Hundreds gather to protect Drag Queen Story Hour from vile anti-LGBTQ+ protest
LGBTQ+ activists had a drag queen’s back after her story hour session was targeted by protestors.
About 300 activists formed a “protective ring” around Aida H Dee’s event at Oxfordshire County Library on Tuesday (23 August), overwhelming the estimated 50 protesting it.
Aida H Dee has received constant abuse for her Drag Queen Story Hour UK tour, including violent threats sent to her home address and repeated harassment from right-wing mobs calling her a “paedophile”.
A group of 25 anti-LGBTQ+ protesters was seen storming her stop at Reading Central Library on 25 July calling attendees “groomers” and “nonces”.
Tuesday’s event attracted around 50 protesters who gathered outside the venue, with some holding signs such as “stop sexualising our children” and “leave the kids alone”.
Pro-LGBTQ+ activists blocked the entrance to the library, which had been closed to the public during the show, in an effort to prevent the protesters from disrupting the event taking place inside.
Police officers at the scene created a barrier between the activists and the protesters to keep them separate, according to the Thames Valley Police, however two arrests were made.
The story hour reportedly had one of the highest attendances of a story hour spot in a UK library, according to the tour’s Twitter page, which also shared an image of Aida H Dee surrounded by gleeful attendees.
According to the BBC, the protests were planned on social media by various groups that originally began as anti-vaccine forums, switching post-lockdown to claiming that drag queens are “paedophiles” and “groomers”.
One group, named Alpha Men Assemble, believes it has the right to opt out of laws to which it does not consent. Other protestors reportedly came from groups like the Independent Nationalist Network, which contains former members of the BNP and Patriotic Alternative.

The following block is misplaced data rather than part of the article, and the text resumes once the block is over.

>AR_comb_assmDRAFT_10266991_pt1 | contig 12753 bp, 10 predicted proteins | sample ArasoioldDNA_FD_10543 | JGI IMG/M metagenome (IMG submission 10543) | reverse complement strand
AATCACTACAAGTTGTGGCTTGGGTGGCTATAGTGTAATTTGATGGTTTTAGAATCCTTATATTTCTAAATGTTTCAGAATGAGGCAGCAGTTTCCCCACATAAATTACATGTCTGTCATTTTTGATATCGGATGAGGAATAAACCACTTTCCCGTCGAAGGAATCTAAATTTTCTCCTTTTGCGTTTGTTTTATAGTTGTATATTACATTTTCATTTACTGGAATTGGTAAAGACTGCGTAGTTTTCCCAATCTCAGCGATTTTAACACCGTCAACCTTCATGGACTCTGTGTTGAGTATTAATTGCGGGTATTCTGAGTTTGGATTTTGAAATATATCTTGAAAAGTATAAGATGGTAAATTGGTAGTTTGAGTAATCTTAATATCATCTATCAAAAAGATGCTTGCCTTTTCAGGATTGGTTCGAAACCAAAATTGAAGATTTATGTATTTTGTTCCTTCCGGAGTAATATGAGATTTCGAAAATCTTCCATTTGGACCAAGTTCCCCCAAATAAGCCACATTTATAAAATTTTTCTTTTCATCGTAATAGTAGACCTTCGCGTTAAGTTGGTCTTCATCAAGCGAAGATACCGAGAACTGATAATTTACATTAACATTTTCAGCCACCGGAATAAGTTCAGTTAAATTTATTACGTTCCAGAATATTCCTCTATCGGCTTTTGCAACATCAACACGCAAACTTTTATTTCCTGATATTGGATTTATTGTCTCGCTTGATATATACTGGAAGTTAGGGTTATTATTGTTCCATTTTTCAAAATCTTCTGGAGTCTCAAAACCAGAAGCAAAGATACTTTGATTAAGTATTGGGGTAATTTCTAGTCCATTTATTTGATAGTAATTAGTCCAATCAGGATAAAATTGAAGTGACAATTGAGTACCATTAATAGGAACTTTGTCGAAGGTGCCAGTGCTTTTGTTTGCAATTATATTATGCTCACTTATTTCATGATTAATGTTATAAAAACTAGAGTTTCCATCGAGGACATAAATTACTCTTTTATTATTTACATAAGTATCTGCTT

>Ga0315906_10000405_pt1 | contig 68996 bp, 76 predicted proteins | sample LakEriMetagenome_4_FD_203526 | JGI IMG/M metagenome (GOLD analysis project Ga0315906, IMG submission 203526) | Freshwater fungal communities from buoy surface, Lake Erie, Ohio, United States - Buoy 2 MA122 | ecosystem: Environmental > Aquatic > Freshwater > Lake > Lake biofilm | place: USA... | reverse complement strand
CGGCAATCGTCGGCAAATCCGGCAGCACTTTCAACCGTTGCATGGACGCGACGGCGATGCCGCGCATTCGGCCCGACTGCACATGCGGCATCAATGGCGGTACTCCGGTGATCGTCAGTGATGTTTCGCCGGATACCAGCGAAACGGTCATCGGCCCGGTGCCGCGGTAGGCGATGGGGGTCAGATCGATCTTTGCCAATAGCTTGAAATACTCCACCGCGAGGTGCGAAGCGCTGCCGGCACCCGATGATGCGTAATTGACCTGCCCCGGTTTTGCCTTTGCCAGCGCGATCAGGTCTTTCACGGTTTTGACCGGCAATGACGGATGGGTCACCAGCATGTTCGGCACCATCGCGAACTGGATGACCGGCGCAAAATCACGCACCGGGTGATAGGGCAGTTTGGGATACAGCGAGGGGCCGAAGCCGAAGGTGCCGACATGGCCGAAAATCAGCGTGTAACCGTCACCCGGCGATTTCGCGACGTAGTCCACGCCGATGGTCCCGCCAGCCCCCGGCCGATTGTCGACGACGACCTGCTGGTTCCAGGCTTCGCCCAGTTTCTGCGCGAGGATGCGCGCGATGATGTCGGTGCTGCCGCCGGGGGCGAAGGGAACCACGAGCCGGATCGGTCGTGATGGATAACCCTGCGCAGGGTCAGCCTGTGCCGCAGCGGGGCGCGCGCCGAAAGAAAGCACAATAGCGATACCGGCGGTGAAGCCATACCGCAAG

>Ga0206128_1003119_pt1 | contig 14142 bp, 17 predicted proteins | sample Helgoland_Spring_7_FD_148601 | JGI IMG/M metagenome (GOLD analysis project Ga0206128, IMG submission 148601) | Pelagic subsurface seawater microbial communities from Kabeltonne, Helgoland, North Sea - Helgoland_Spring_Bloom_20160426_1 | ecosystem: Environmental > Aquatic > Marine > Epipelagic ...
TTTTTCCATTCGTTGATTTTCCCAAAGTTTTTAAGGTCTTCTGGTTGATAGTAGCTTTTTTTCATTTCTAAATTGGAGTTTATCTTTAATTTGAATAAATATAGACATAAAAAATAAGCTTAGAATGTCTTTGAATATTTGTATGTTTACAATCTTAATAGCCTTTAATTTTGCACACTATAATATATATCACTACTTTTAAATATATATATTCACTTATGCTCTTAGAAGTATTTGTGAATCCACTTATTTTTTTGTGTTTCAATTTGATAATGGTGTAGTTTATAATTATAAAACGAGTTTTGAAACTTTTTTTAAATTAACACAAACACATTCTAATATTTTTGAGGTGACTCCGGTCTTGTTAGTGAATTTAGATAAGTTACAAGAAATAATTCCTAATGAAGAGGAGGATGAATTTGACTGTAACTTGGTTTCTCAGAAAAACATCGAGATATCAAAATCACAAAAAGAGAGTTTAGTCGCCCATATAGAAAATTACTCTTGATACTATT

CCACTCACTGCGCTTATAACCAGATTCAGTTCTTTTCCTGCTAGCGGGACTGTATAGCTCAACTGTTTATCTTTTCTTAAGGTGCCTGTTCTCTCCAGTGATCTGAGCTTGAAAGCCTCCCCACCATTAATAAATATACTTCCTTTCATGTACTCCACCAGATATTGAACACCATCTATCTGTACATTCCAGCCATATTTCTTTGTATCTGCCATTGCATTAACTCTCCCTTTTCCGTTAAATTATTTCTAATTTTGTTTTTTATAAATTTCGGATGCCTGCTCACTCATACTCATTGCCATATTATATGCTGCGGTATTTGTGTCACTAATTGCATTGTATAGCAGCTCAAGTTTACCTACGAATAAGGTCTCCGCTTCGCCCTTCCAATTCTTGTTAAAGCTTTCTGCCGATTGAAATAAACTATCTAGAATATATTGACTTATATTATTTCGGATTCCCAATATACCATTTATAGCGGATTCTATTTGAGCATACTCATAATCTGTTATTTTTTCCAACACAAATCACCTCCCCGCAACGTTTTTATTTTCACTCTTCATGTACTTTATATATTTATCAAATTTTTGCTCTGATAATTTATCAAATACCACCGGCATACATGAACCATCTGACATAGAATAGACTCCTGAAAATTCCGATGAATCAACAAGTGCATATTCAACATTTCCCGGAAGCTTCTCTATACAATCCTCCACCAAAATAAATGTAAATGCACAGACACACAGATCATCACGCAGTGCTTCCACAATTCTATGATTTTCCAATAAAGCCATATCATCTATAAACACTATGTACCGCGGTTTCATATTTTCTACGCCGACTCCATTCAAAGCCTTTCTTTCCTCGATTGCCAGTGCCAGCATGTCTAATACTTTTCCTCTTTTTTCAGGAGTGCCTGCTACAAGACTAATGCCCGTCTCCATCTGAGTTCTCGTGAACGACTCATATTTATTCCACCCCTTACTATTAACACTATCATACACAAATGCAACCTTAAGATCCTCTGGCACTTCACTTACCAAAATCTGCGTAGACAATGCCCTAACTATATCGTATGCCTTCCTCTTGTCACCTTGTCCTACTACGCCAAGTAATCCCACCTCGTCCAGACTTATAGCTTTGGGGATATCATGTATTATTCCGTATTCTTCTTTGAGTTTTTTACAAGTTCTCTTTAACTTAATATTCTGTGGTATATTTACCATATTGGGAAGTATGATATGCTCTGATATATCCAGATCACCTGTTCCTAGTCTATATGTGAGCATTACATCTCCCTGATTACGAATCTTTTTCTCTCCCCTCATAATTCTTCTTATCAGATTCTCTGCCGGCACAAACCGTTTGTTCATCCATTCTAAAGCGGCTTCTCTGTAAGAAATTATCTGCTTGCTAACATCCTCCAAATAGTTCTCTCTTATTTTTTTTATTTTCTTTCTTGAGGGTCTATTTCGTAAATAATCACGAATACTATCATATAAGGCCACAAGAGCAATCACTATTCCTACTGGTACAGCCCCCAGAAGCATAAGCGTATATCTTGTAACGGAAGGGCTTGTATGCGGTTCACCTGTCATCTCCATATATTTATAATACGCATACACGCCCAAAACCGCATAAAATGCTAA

But the vastly more substantial pro-LGBTQ+ group was big enough to form a protective ring around the building. One of which, 74-year-old Lilian Hunt, said she had joined the counter-protests to form a “protective ring” around the library because “pantomime is a tradition we’ve had for a long time”. She added: “Is that going to be next, because we have panto dames?”
A spokesperson for Oxfordshire County Council said that the event was age-appropriate, adding it “was confident that this is appropriate and well-suited for the advertised age groups of 3-8 years old under parental guidance”.
“However, we’re aware that other areas have encountered some issues related to people unhappy about the event,” the statement continued. “Therefore, to ensure the safety of the performer, and the young children attending, there will be limited access to the events for those with advance tickets.”
Aida H Dee told PinkNews in July that she has received hate “day after day”.
“What I would say is that these people are the drive behind what I do,” Aida H Dee said. “They think I’m sexualising children – [they] have used the words sex and gender more than I ever have in my story hours. So if anyone is sexualising children, it’s them.”
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